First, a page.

From Goodreads: “What was it like to grow up on TV?” Ron Howard has been asked this question throughout his adult life. In The Boys, he and his younger brother, Clint, examine their childhoods in detail for the first time. For Ron, playing Opie on The Andy Griffith Show and Richie Cunningham on Happy Days offered fame, joy, and opportunity—but also invited stress and bullying. For Clint, a fast start on such programs as Gentle Ben and Star Trek petered out in adolescence, with some tough consequences and lessons.
With the perspective of time and success—Ron as a filmmaker, producer, and Hollywood A-lister, Clint as a busy character actor—the Howard brothers delve deep into an upbringing that seemed normal to them yet was anything but. Their Midwestern parents, Rance and Jean, moved to California to pursue their own showbiz dreams. But it was their young sons who found steady employment as actors. Rance put aside his ego and ambition to become Ron and Clint’s teacher, sage, and moral compass. Jean became their loving protector—sometimes over-protector—from the snares and traps of Hollywood.”
The Boys: A Memoir of Hollywood and Family (Amazon) is a book that gives me all the feels. It transports me back to my childhood, when our family would huddle around the TV in the family room and watch Happy Days and Laverne and Shirley, both set in Milwaukee, Wisconsin, just 100 miles south of us. Of course, my dad explained to me, the shows were really filmed in Los Angeles, but I didn’t care, It was good wholesome TV.
And speaking of wholesome TV, I also grew up watching shows like Gentle Ben and The Andy Griffith Show in syndication. I adored Gentle Ben, I really did, the kid, Clint Howard, was so earnest, I actually believed it was possible for a kid to have a bear as a pet. Andy Griffith was a show that played repeatedly on cable, and when I watched it, I enjoyed it, but did not go out of my way to watch it.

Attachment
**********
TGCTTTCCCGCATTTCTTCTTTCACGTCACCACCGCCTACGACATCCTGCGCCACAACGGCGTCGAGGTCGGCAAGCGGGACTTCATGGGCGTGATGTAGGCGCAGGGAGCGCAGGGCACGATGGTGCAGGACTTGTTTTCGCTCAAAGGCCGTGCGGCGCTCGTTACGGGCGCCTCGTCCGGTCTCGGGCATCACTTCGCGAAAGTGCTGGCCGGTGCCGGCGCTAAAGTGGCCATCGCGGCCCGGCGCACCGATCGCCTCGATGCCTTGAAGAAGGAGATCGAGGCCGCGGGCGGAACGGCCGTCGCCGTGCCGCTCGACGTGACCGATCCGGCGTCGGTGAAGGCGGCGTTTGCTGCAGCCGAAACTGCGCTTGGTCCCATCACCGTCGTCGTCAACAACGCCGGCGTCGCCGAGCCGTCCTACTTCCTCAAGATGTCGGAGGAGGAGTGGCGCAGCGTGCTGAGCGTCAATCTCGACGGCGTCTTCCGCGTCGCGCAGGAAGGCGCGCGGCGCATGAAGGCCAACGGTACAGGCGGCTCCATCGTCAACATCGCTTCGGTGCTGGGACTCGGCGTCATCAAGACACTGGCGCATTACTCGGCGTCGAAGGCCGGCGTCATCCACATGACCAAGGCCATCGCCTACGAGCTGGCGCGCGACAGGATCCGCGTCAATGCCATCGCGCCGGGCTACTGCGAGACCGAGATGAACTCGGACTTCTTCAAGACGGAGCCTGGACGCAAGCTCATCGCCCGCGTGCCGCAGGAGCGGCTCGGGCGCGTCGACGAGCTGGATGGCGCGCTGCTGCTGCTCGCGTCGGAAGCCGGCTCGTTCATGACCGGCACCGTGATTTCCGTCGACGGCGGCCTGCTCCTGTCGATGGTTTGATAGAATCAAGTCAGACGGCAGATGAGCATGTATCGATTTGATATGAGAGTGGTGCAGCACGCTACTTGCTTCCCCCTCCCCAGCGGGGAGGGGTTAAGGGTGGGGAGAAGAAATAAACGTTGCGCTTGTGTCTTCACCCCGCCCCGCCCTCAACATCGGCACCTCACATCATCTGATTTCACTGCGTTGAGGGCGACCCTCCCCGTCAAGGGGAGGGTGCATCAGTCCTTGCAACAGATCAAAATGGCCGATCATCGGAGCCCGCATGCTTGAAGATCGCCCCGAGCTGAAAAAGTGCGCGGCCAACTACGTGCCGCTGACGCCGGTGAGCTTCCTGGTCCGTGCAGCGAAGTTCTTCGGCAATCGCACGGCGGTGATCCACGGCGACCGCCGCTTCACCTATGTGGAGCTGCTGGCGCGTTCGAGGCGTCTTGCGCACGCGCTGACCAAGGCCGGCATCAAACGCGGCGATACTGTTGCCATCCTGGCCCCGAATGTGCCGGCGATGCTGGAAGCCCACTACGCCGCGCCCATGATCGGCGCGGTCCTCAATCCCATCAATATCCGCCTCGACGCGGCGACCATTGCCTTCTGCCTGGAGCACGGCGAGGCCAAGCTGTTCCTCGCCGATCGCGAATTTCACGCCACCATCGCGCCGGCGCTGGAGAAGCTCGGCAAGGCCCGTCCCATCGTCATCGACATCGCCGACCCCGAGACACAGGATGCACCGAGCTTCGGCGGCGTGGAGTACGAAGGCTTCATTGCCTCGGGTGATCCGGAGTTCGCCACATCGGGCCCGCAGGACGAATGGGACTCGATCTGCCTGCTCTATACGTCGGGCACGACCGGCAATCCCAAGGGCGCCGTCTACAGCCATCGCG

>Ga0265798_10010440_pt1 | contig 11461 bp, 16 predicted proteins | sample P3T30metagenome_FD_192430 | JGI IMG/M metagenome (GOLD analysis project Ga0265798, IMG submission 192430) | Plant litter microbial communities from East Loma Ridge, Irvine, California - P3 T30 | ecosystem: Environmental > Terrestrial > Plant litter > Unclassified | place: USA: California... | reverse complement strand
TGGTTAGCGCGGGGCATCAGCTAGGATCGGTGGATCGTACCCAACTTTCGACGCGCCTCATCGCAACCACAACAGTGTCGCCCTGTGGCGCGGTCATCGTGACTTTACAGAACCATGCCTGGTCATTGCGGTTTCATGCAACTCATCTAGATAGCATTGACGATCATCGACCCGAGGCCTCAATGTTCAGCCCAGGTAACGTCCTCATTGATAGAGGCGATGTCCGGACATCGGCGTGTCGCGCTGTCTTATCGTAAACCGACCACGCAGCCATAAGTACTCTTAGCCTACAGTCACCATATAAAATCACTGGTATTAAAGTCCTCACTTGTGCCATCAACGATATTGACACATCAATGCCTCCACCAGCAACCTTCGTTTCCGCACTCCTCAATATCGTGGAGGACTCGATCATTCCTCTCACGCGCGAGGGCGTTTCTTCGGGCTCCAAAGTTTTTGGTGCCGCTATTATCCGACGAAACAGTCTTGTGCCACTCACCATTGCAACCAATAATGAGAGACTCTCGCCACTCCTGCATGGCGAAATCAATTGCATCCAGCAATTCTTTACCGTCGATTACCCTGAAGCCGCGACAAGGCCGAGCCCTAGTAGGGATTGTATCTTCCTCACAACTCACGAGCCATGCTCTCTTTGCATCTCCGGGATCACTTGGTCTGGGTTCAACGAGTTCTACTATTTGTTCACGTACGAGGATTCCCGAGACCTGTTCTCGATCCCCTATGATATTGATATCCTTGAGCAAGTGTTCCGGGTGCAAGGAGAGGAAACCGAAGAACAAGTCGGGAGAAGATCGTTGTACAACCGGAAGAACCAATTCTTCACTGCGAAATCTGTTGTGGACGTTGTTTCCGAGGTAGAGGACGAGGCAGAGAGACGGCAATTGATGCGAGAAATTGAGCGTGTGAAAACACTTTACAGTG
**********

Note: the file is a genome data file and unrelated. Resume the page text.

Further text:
These shows helped form memories of my childhood, and two people, Ron Howard and Clint Howard, were front and center for them all. By the time I was moving on from Happy Days, so was Ron Howard, and while I wished he were in front of the camera, I have been blown away by his directorial choices, and many of his films are in our family library. And just like a Hitchcock cameo, if there’s a Ron Howard film, you can be sure to see his brother Clint acting in it, whether the part is small or large.
I listened to The Boys audiobook, and it was so great to hear Ron and Clint Howard reminisce. I have seen enough interviews with them over the years to understand that even though they worked in Hollywood, their parents kept them grounded. I didn’t even realize it until they were talking about it, but their dad, Rance, even co-starred on Gentle Ben with Clint during it’s two-year run.
This book, while it may talk about Hollywood, isn’t really about Hollywood at all. It’s about family. It’s about lessons learned from parents. It’s about those parents, who made sacrifices for the boys in their own careers, but never pushed the boys to think that their working had to support the family. It’s about the undeniably close relationship these two men had as brothers, even though they are five years apart in age. It’s about being grounded and down-to-earth in an industry full of big-headed egomaniacs.
In short, this book has a lot of heart. Ron and Clint Howard are not perfect in any way, they reveal their bad sides, too, especially Clint’s spiral into drug abuse. But there’s redemption, too, and the thankfulness of having navigated rough waters and come out on the other side of the tunnel wiser and more humble.
Of all the non-fiction books I’ve read or listened to this year, The Boys is my favorite. This even tops the #NetGalley #ARCReview The Man I Knew: The Amazing Story of George H. W. Bush’s Post-Presidency by Jean Becker and that book blew me away, too. For any fan of TV of the 1960’s and 1970’s, or even those that enjoy stories about real-life families, this book or audio version would make a great Christmas gift. I can’t recommend it enough!
This is the 57th Audiobook I’ve listened to as part of my 2021 Audiobook Challenge.
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